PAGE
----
Hand-sewing creates a beautiful finish. In this class we will practice hand-stitched gathers that are used in cuffs and waistbands, and how to set in a lining. Drawing from her foundation in studying and constructing historical hand-sewn clothes, our instructor Sarah will teach you these techniques based on 18th and 19th-century examples she has studied. In this class you will make sample pieces to learn how to:
- Gather fabric by hand using a stroke gathering technique
- Attach a sample “cuff/waistband” to gathered fabric
- Put a lining into a 1/2 “bodice” sample
Friday, November 4th, 2022
Zoom, a link will be sent to participants
the day before class.
This class is part of the Beginner Hand Sewing Series. You can sign up for the four part series on the checkout page by clicking the Sign Up link below.
**This class will be recorded. A link to the recording will be emailed to all registrants following the live session.
- Textiles: light to medium weight, plain woven linen or cotton. 1 piece for sample “sleeve/skirt”: 6 inch long x 18 inch wide (15 cm x 45 cm); 1 piece for sample “cuff/waistband”: 6.5 inch long x 6.5 inch wide (16 cm x 16 cm); 2 pieces for sample bodice: 8 inch long x 12 inch wide (20 cm x 37.5 cm)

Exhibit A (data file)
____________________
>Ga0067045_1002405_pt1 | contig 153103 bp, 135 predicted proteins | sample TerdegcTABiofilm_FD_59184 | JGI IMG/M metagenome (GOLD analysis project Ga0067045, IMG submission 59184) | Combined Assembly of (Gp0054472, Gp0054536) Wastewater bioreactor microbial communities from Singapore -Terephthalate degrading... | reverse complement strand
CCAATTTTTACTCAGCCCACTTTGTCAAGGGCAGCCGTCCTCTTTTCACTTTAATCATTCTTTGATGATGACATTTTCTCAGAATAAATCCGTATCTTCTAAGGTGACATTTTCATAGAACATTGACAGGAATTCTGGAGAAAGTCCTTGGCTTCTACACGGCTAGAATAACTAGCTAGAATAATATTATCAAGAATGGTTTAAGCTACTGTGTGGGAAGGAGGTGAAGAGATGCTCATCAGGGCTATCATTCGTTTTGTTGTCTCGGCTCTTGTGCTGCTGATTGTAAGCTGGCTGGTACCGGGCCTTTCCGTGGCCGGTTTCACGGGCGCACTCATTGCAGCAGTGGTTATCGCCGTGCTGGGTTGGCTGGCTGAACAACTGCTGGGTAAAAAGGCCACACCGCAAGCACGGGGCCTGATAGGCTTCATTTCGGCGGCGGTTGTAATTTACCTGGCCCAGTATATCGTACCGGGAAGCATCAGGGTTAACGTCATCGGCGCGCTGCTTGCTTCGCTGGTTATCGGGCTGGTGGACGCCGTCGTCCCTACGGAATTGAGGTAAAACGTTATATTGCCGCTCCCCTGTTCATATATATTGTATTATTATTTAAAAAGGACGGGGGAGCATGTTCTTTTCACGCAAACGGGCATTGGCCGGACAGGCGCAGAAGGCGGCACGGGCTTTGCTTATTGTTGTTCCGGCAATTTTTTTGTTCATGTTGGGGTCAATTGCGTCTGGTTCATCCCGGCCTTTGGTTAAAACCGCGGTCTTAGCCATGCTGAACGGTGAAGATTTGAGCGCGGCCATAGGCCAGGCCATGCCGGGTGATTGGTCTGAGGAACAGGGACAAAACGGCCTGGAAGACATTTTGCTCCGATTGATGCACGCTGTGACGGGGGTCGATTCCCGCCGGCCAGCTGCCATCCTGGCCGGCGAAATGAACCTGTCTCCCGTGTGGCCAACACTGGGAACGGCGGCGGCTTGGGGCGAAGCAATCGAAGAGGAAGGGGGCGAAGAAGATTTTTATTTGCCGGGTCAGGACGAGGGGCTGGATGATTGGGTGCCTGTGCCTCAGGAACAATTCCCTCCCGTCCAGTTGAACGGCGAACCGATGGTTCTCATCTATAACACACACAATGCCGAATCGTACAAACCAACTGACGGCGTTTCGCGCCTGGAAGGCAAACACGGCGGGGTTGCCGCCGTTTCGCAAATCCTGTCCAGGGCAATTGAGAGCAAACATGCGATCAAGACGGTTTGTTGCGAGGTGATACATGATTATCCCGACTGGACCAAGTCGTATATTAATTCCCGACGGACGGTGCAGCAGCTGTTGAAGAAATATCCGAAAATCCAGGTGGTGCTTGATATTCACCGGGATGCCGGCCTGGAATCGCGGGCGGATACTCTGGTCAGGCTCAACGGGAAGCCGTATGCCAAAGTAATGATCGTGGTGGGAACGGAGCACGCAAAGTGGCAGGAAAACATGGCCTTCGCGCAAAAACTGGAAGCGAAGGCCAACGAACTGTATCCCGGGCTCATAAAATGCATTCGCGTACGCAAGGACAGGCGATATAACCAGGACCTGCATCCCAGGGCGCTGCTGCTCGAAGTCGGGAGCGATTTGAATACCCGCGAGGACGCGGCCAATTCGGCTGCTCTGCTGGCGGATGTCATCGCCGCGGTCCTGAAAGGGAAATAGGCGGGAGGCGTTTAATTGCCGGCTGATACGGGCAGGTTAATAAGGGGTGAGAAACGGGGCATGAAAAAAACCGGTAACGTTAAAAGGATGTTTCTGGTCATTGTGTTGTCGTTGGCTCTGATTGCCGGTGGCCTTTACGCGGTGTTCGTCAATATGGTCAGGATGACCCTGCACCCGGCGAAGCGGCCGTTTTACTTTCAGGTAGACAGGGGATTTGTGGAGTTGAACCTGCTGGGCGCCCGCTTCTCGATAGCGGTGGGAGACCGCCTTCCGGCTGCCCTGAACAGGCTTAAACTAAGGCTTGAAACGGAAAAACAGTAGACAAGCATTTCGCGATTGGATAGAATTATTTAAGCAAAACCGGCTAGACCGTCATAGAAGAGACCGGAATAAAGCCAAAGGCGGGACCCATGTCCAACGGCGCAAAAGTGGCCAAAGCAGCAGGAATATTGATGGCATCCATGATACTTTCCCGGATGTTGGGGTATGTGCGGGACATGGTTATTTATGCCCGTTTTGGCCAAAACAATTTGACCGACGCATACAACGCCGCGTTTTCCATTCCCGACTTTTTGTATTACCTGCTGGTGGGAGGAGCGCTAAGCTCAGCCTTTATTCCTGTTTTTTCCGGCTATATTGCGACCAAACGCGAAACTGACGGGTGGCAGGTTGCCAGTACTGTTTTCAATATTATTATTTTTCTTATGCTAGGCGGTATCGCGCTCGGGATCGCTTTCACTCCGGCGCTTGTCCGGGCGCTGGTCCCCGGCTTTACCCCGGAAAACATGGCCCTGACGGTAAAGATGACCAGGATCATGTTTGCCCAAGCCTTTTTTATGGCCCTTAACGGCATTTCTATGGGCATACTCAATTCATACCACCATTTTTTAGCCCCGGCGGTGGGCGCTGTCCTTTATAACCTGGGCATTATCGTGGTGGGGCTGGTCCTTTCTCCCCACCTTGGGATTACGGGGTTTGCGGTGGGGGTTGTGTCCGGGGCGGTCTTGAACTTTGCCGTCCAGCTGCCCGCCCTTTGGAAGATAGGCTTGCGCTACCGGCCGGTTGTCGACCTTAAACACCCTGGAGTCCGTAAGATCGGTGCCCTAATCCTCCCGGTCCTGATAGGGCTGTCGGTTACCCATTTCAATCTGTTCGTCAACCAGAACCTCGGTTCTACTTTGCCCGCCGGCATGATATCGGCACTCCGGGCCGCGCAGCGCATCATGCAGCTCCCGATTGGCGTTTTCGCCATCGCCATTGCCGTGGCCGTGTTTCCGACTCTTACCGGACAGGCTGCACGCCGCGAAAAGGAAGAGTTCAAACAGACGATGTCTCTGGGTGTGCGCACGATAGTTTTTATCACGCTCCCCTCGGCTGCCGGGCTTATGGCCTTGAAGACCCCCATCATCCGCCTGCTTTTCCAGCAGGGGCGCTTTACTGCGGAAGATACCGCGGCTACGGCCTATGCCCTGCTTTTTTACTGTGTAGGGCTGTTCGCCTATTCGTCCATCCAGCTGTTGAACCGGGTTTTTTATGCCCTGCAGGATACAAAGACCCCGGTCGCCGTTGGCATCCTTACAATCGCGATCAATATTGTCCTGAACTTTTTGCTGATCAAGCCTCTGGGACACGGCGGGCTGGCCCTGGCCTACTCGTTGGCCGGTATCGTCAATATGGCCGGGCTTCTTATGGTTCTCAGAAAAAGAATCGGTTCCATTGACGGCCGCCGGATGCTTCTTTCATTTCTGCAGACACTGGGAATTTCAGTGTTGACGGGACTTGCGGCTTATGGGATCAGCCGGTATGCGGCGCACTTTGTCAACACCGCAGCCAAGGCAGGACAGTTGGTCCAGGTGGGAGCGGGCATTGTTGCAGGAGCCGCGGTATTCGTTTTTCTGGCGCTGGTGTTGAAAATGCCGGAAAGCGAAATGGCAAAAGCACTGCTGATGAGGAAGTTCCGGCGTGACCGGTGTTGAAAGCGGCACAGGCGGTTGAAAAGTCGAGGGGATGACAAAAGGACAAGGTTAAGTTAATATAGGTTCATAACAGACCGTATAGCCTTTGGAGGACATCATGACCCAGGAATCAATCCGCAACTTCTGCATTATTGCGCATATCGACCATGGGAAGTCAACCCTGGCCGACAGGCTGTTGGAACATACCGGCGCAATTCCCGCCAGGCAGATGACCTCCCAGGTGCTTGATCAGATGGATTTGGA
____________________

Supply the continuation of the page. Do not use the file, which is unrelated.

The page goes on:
- Needles: I recommend size 8-9 sharps, appliqué or quilters needles.
- Thread, if using linen suggested: 80/3 or 80/2 and remember beeswax; if using cotton suggested: 30 or 40 weight “Hand Quilters Cotton”
- Pencil or fabric marker
- Seam gauge
- 8”-10” dressmaker’s scissors
- Sharp, small thread scissors
- Measuring tape
- Thimble (optional but encouraged)
Sarah Woodyard is inspired by the labor of historical dressmakers. She spent seven years apprenticing at the Margaret Hunter Millinery Shop in Colonial Williamsburg to learn eighteenth-century mantua-making (dressmaking) and millinery (accessories). After completing her apprenticeship she became a Journeywoman mantua-maker and milliner. Sarah holds her M.A. in Material Culture from the University of Alberta. After ten years of sewing and interpreting at the Margaret Hunter Shop it was time to take this knowledge into the twenty-first century. She opened Sewn Company in 2019. Sewn Company arises from a legacy of hand-stitchers past and present. Through Sewn she teaches historical hand-sewing to historical sewists and modern makers. She is currently taking commissions for hand-sewn items both historical and modern. She is passionate about preserving the skills and stories of hand sewing, through research, design and education. www.sewncompany.com